Tired of a cold, drafty home and high energy bills – HELP is here!
Through the City of Toronto’s Home Energy Loan Program (HELP), you can get a low-interest loan to cover the cost of a new high-efficiency furnace, new windows, doors, insulation and more. And if you want to go the extra mile, the loan can also cover the cost of solar rooftop panels, solar hot water heaters, and geothermal heating and cooling!
The great thing about Toronto’s Home Energy Loan Program, is that at the same time that you make your home more comfortable and reduce your energy bills, you’ll also be reducing the emissions that contribute to climate change.
Low-interest rates and great terms
In addition to offering low-interest rates (starting at 2%), and repayment terms of up to 15 years, you can repay the loan at any time without penalty. And if you sell your home and don’t want to pay off the loan, the new homeowner can assume the payments. Sound too good to be true? It’s not!
Save energy, money and more!
The results are impressive. On average, HELP participants::
reduce their home energy use by 30%;
save over $560 per year on their energy bills; and
You can get a loan of up to $75,000 for your improvements. The process begins with an easy online application. The HELP team will then connect you with a Registered Energy Advisor, help you access the incentives provided by the utility companies, and do what they can to make the process smooth and seamless.
Here’s what one HELP participant had to say about their experience retrofitting their Scarborough home:
“We wanted to make our home more energy efficient and HELP was a fit for our needs. The renovations would add value to our property. It was an easy experience for us and we are very appreciative!”
The City’s HELP team is available to support you throughout the process. Ready to get started? Have a few questions? We’d love to hear from you.
Contact us at 416-392-1826 or learn more at toronto.ca/home-energy-loan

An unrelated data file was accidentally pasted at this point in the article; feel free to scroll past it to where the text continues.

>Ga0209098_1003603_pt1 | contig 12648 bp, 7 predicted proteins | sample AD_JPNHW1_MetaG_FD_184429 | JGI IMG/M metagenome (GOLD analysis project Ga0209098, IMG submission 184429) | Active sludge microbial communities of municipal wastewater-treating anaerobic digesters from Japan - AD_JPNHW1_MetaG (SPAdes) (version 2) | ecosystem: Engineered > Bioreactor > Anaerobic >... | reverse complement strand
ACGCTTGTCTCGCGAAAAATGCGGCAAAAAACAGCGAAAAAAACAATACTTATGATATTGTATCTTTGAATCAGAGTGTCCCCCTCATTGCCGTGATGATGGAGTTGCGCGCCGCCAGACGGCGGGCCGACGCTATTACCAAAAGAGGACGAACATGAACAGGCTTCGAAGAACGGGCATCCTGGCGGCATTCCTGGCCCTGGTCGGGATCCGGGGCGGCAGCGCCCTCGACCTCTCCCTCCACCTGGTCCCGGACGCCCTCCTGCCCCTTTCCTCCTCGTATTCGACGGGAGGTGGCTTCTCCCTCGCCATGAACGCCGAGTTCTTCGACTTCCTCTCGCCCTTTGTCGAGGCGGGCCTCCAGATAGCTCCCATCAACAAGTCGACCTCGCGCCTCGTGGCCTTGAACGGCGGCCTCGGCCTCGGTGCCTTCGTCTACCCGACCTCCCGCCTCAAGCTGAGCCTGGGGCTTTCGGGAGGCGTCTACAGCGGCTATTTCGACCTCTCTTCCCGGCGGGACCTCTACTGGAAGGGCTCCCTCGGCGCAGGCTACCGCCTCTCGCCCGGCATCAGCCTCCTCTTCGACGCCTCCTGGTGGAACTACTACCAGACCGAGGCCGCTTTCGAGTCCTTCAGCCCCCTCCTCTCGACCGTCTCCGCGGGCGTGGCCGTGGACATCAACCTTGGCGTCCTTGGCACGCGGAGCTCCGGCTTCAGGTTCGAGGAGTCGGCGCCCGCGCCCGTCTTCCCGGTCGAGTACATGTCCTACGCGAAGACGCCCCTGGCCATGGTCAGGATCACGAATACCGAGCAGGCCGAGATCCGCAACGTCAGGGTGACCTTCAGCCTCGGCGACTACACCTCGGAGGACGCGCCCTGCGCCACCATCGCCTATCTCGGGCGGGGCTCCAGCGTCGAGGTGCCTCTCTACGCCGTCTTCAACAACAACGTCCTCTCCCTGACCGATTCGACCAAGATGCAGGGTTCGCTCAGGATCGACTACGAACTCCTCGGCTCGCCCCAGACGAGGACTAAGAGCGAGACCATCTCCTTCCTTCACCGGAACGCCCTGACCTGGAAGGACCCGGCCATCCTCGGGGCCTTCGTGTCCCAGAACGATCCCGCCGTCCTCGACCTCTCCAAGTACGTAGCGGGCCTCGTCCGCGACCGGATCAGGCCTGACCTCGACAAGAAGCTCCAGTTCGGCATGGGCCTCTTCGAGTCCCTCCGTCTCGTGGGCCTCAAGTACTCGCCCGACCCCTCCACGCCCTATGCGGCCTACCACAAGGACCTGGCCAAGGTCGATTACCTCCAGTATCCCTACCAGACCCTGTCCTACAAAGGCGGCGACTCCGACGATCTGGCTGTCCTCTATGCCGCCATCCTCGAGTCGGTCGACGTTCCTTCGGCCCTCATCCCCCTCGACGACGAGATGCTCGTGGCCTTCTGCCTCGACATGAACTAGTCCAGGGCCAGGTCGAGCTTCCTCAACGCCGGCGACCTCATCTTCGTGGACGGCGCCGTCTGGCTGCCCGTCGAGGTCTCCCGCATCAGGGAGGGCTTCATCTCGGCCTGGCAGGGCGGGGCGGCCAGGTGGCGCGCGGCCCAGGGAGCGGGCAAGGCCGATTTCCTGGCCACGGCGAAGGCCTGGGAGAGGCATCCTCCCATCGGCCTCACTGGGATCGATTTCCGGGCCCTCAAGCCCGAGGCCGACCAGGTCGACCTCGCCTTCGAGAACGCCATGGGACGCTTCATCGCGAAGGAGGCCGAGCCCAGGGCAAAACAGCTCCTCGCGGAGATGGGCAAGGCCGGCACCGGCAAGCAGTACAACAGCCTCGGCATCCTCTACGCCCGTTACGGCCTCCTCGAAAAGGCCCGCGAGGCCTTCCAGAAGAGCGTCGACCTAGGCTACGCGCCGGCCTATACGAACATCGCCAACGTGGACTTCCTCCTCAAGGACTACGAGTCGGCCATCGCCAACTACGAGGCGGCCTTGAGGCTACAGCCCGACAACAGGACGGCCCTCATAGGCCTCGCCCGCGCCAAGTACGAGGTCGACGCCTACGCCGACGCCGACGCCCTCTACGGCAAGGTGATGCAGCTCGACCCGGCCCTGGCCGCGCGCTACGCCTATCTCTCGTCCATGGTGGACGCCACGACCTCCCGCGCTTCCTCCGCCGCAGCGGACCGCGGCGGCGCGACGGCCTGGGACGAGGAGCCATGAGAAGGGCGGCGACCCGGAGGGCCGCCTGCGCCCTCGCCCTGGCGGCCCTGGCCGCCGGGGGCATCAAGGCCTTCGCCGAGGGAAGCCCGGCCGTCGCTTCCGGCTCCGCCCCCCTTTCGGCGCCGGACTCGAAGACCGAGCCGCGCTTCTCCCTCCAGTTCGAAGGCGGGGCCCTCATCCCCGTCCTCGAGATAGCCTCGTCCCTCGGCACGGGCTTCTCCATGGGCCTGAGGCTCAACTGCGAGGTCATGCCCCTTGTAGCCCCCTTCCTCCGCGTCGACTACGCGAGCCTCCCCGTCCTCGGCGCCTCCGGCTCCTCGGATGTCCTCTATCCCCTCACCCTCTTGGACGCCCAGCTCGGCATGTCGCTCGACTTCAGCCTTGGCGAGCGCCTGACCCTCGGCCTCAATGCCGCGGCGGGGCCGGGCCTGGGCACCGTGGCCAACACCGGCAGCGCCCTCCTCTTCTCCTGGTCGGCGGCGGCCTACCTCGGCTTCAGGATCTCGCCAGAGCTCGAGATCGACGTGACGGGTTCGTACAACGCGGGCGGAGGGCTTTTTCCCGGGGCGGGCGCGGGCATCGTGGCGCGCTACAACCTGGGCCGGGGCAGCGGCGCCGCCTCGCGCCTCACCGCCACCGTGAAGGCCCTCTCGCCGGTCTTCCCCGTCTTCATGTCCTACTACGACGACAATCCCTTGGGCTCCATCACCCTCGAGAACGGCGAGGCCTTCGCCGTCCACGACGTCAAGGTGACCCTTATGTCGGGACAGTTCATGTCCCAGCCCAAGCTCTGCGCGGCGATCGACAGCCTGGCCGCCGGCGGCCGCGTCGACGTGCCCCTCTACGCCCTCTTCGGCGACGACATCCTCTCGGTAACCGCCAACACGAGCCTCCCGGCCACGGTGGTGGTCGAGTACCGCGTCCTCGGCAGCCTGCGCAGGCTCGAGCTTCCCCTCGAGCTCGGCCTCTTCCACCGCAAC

The City Planning Division is conducting a Land Use Study to develop a series of rail corridor typologies that are intended to inform the creation of a set of guidelines that will assist City Planning staff in the review of development applications on lands that are adjacent to rail corridors and yards.
The study is being conducted in two Phases. Phase 1, is an inventory and information gathering phase to gain a better understanding of what rail infrastructure exists in the City, the nature of rail operations and allow for the creation of a series of potential rail infrastructure typologies. Informed by Phase 1, and using the typologies identified, Phase 2 will include the creation of the proposed guidelines for development in proximity to rail infrastructure.
Public consultation and input is a key feature of the Study and City of Toronto Planning staff have scheduled four public consultation meetings across the City. These meetings offer an opportunity to provide comments on the Phase 1 report, ask questions of City Planning staff and provide input regarding rail safety and new development in the City. Feedback from these meetings will help inform City Planning staff as we develop a series of Toronto specific guidelines for development in proximity to rail operations.
Each meeting will run from 7 – 9PM and have been scheduled as follows:
November 6 – Metro Hall, Room 308/309 (55 John Street)
November 8 –Etobicoke Civic Centre, Council Chambers (399 The West Mall)
November 16 –North York Civic Centre, Council Chambers (5100 Yonge Street)
November 21 –Scarborough Civic Centre, Council Chambers (150 Borough Drive)
November 30 – Metro Hall, Room 308 / 309 (55 John Street)
For more information regarding the ongoing study please visit the website at: https://web.toronto.ca/city-government/planning-development/planning-studies-initiatives/guidelines-for-development-close-to-rail-corridors-yards/